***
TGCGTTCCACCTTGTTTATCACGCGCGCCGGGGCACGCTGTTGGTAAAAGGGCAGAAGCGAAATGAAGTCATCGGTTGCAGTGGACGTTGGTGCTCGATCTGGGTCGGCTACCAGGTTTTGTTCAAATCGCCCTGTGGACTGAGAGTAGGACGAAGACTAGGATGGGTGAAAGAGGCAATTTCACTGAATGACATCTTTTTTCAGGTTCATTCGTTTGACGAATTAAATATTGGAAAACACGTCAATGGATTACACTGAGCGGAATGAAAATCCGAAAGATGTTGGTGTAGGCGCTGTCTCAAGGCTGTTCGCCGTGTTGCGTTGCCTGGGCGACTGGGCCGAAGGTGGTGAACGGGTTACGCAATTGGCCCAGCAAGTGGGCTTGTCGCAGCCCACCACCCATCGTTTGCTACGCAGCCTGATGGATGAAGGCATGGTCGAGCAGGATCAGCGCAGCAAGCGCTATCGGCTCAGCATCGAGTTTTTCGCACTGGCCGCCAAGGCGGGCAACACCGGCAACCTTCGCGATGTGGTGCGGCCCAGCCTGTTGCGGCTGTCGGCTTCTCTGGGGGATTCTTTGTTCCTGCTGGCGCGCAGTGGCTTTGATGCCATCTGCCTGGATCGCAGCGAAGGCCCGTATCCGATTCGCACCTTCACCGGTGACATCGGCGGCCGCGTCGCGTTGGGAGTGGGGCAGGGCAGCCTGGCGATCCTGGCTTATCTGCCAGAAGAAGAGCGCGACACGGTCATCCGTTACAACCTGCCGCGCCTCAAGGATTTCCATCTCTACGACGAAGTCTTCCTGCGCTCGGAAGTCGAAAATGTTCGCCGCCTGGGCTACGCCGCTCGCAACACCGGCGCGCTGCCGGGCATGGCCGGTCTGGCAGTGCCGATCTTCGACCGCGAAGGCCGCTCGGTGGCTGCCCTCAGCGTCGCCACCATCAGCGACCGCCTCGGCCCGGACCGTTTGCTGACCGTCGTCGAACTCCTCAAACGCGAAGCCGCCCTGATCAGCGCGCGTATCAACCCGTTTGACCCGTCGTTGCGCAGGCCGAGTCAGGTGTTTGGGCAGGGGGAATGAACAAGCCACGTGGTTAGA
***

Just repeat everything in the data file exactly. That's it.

TGCGTTCCACCTTGTTTATCACGCGCGCCGGGGCACGCTGTTGGTAAAAGGGCAGAAGCGAAATGAAGTCATCGGTTGCAGTGGACGTTGGTGCTCGATCTGGGTCGGCTACCAGGTTTTGTTCAAATCGCCCTGTGGACTGAGAGTAGGACGAAGACTAGGATGGGTGAAAGAGGCAATTTCACTGAATGACATCTTTTTTCAGGTTCATTCGTTTGACGAATTAAATATTGGAAAACACGTCAATGGATTACACTGAGCGGAATGAAAATCCGAAAGATGTTGGTGTAGGCGCTGTCTCAAGGCTGTTCGCCGTGTTGCGTTGCCTGGGCGACTGGGCCGAAGGTGGTGAACGGGTTACGCAATTGGCCCAGCAAGTGGGCTTGTCGCAGCCCACCACCCATCGTTTGCTACGCAGCCTGATGGATGAAGGCATGGTCGAGCAGGATCAGCGCAGCAAGCGCTATCGGCTCAGCATCGAGTTTTTCGCACTGGCCGCCAAGGCGGGCAACACCGGCAACCTTCGCGATGTGGTGCGGCCCAGCCTGTTGCGGCTGTCGGCTTCTCTGGGGGATTCTTTGTTCCTGCTGGCGCGCAGTGGCTTTGATGCCATCTGCCTGGATCGCAGCGAAGGCCCGTATCCGATTCGCACCTTCACCGGTGACATCGGCGGCCGCGTCGCGTTGGGAGTGGGGCAGGGCAGCCTGGCGATCCTGGCTTATCTGCCAGAAGAAGAGCGCGACACGGTCATCCGTTACAACCTGCCGCGCCTCAAGGATTTCCATCTCTACGACGAAGTCTTCCTGCGCTCGGAAGTCGAAAATGTTCGCCGCCTGGGCTACGCCGCTCGCAACACCGGCGCGCTGCCGGGCATGGCCGGTCTGGCAGTGCCGATCTTCGACCGCGAAGGCCGCTCGGTGGCTGCCCTCAGCGTCGCCACCATCAGCGACCGCCTCGGCCCGGACCGTTTGCTGACCGTCGTCGAACTCCTCAAACGCGAAGCCGCCCTGATCAGCGCGCGTATCAACCCGTTTGACCCGTCGTTGCGCAGGCCGAGTCAGGTGTTTGGGCAGGGGGAATGAACAAGCCACGTGGTTAGA